By Betty Liu and Andrew Frye
May 2 (Bloomberg) -- Eitan Wertheimer, who sold his Israeli-based company to Warren Buffett’s Berkshire Hathaway Inc. in 2006, thought he could speed the billionaire’s expansion outside the U.S. Instead, he learned to accept his limitations.
“I had a very big lesson from Warren: the use of the word discipline,” said Wertheimer, chairman of Berkshire’s Iscar Metalworking Cos., in an interview with Bloomberg Television yesterday. “I think I was a little wilder before. And he’s very disciplined.”
Berkshire’s acquisition of Iscar, an industrial tool manufacturer started by Wertheimer’s father Stef in 1952, sparked speculation that Buffett would embark on a string of non-U.S. purchases. Wertheimer, who says his most important role now is serving as Buffett’s “travel agent” abroad, accompanied Buffett last year on meetings with scores of business owners during a tour of Germany, Italy, Switzerland and Spain.
Hopes of a buying spree haven’t materialized, and Wertheimer’s job as Buffett’s booker has gotten less demanding since the economy plunged into recession and Omaha, Nebraska- based Berkshire’s stock posted its worst annual performance in at least two decades. In an interview in March, Buffett said that while he still expects to find acquisition opportunities, a U.S. deal was more likely.
“We learned very quickly that our most important asset is our limitations,” Wertheimer said from Omaha, where Berkshire is hosting its annual meeting today. “The second thing we understand is that when we respect our limitations we don’t suffer from them anymore.”
Berkshire has declined 31 percent in the past year on the New York Stock Exchange, compared with a 38 percent decline in the Standard & Poor’s 500 Index. Berkshire fell $1,995, or 2.1 percent, to $92,005 in composite trading yesterday.
The company has posted five straight profit declines on deteriorating results at insurance units and liabilities from derivative bets on world stock markets. Berkshire said Feb. 28 that book value, a measure of assets minus liabilities, had dropped by about $8 billion from $109.3 billion on Dec. 31. Buffett will announce first-quarter results May 8.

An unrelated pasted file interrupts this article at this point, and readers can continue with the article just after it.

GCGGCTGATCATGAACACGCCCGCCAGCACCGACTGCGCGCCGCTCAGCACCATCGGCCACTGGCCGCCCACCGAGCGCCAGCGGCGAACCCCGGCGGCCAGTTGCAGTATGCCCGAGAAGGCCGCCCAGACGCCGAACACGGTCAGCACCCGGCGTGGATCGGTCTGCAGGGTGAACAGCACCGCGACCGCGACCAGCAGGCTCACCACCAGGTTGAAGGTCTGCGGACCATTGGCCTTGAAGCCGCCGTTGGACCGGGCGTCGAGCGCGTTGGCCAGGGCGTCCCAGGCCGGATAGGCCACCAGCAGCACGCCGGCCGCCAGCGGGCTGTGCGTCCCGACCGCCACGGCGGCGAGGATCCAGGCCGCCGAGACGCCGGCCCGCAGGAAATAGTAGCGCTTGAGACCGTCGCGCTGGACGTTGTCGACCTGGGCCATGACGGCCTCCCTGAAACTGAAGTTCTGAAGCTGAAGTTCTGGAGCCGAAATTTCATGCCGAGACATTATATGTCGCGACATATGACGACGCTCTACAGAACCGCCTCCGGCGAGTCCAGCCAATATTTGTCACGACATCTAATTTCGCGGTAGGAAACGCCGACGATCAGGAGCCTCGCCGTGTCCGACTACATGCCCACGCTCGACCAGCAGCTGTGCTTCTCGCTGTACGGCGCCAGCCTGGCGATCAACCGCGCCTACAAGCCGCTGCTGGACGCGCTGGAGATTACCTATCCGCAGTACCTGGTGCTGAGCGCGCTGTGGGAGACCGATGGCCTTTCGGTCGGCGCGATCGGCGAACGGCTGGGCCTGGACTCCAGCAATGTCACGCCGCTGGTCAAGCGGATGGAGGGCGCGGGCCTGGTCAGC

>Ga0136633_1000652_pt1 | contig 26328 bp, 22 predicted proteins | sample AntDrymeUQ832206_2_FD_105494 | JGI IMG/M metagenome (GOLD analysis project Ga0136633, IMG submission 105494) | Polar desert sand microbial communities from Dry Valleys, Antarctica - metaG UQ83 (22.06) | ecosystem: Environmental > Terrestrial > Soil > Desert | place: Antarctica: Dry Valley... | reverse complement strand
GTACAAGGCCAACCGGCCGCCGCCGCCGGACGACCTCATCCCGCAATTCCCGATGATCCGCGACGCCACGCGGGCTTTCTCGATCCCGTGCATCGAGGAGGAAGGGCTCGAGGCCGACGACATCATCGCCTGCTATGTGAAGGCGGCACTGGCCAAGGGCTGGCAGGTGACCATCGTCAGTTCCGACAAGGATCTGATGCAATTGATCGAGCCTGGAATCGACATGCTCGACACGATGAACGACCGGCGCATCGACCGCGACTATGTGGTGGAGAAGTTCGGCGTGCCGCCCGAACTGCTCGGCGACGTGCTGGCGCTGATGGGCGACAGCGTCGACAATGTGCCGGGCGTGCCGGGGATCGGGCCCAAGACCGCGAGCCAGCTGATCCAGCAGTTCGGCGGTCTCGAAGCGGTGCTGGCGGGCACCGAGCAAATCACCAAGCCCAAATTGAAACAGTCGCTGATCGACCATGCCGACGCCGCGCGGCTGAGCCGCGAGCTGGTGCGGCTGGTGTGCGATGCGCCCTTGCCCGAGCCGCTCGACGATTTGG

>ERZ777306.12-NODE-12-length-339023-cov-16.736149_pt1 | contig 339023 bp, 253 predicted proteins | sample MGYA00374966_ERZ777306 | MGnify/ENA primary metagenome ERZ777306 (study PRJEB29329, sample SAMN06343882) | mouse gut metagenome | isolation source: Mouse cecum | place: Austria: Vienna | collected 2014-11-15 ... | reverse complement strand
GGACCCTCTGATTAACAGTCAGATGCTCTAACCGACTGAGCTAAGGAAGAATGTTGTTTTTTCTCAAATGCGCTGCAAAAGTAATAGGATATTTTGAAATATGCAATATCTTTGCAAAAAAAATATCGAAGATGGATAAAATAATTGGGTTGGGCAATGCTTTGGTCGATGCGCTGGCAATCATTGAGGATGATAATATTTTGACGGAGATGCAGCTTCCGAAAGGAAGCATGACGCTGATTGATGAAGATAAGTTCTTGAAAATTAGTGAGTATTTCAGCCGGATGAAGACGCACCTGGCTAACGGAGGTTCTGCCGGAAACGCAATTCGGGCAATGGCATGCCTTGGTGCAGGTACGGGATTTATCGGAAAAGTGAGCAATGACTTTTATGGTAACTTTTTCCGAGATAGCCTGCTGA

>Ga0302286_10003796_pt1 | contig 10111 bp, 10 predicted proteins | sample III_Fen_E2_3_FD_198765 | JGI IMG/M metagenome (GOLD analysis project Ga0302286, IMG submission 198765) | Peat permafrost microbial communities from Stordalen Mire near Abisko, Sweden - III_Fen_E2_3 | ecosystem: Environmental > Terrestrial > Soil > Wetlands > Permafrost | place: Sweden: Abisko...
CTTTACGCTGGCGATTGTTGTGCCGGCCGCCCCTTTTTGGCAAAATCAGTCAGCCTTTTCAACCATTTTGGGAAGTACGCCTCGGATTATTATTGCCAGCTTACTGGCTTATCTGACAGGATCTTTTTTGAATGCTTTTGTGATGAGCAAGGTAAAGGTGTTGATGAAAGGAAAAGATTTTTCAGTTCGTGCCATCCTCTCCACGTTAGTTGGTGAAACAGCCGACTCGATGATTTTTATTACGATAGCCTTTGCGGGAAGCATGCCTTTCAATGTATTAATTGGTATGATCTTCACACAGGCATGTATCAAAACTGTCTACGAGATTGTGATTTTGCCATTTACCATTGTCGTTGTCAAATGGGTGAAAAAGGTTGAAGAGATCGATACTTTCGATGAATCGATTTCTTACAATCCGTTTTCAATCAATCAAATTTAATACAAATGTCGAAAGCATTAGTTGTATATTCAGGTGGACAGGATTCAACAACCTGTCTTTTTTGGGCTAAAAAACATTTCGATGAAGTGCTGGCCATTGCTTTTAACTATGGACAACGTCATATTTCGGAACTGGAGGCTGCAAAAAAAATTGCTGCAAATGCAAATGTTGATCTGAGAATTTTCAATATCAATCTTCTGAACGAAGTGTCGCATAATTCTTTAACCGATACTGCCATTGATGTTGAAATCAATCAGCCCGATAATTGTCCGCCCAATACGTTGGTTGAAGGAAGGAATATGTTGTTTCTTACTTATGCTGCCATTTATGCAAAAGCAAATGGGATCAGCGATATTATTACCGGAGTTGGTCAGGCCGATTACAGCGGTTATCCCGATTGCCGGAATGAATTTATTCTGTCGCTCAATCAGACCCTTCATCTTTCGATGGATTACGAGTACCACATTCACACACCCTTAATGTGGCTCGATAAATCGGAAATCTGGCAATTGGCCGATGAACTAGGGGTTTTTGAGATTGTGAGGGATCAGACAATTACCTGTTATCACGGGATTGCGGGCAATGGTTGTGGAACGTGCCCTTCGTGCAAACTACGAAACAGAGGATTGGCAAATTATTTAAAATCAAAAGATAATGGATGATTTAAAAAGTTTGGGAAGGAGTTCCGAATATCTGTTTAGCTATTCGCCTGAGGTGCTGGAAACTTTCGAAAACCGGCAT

The recession and financial crisis has pushed down the values of companies from the manufacturing and construction industries to those in banking and insurance. That’s put pressure on some to consider a sale and given takeover opportunities to cash-rich companies like Berkshire, which held $25.5 billion in cash at the end of the year.
No Bookings for Now
“The way things are going, there’s a lot of things that may be happening in the United States,” Buffett said in the March interview. “The odds favor” a domestic deal for Berkshire, he said, while allowing that “I could get a call tomorrow about some company in the U.K. or Germany.”
Wertheimer said Iscar is shrinking along with its competitors as customers, pinched by the downturn, cut production. Still, Wertheimer himself traveled to Japan last year to seal Iscar’s acquisition of Tungaloy Corp.
Buffett, though, has no trips planned at the moment, according to Wertheimer.
“I can dream about it,” Wertheimer said of another tour. “Warren likes to sleep in Omaha.”
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